In a shockingly cynical piece, Milton scholar Stanley Fish contends that the humanities’ only purpose is to keep people like him employed:
…keeping something you value alive by artificial, and even coercive, means (and distribution requirements are a form of coercion) is better than allowing them to die, if only because you may now die (get fired) with them, a fate that some visionary faculty members may now be suffering. I have always had trouble believing in the high-minded case for a core curriculum — that it preserves and transmits the best that has been thought and said — but I believe fully in the core curriculum as a device of employment for me and my fellow humanists. But the point seems to be moot. It’s too late to turn back the clock.
Fortunately, the commenters transcend the author’s misanthropy:
The humanities became irrelevant by trying to be scientific. It ought to be intuitive that there is no scientific basis for understanding the products of the imagination. The purpose of teaching the humanities is to teach us about ourselves, our values, our beliefs, and give us a sound moral basis for making important decisions. Unfortunately, the critics began to think of themselves, and their turgid theoretical constructs, as more important to the humanities than the authors, works, and noble ideas they professed to their students. The study of the humanities became an effete conceit that left most students with a distaste for perusing serious works of art and a preference for the shallow and generic. Good riddance to them. May those with a thirst for art in their lives discover them on their own in all their vitality and learn to revere them as their authors intended.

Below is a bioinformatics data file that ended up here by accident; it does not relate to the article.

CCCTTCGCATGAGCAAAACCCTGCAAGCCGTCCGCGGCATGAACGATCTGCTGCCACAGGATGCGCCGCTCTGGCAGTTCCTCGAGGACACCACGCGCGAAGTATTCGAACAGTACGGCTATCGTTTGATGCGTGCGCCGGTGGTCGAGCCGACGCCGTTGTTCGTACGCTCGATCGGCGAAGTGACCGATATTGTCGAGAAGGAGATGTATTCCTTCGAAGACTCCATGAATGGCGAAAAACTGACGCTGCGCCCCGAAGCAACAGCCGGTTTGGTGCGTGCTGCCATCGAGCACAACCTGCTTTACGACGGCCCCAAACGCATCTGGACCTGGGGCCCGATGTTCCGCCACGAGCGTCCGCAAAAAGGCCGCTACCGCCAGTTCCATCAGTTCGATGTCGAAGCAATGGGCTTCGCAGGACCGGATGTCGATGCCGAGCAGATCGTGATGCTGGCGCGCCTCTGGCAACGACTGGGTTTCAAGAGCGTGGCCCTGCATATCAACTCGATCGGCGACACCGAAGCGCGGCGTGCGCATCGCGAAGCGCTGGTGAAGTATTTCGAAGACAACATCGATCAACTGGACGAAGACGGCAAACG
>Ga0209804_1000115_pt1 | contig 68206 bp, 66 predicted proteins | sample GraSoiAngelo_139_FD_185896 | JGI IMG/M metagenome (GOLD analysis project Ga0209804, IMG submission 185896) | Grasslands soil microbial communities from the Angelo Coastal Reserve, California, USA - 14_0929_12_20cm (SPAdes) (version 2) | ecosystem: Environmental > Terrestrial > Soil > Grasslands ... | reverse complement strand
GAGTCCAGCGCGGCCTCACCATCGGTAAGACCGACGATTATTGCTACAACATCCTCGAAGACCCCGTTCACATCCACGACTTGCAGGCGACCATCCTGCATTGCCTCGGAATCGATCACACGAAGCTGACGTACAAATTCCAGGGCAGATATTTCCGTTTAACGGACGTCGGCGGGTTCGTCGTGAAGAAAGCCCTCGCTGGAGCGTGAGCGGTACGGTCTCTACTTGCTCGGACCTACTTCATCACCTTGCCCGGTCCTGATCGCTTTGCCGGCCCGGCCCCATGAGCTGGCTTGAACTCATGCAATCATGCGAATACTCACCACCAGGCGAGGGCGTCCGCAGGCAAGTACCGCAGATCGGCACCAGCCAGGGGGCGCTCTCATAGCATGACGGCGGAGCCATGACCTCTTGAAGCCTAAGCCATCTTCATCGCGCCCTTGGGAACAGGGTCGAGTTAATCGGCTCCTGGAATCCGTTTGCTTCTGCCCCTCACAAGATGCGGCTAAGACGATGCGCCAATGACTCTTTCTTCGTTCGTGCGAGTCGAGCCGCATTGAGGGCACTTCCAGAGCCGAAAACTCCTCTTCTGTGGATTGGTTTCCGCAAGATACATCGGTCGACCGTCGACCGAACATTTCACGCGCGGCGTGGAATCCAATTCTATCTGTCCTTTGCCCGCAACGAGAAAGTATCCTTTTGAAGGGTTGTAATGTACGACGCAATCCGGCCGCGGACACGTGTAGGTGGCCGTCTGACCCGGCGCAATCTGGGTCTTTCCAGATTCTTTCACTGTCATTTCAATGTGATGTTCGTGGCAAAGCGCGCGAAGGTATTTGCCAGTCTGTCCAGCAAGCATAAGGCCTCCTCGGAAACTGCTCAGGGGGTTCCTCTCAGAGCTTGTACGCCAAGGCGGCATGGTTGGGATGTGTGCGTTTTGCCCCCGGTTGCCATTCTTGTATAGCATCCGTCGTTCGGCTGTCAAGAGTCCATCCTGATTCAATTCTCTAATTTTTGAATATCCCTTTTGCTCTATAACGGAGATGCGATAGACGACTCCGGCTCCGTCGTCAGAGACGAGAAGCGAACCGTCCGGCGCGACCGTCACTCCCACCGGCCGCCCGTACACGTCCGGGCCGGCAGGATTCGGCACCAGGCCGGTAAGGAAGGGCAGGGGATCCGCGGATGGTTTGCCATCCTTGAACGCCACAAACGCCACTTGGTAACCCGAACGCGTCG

If we have to ask, “Will the humanities save us?” aren’t we lost already?
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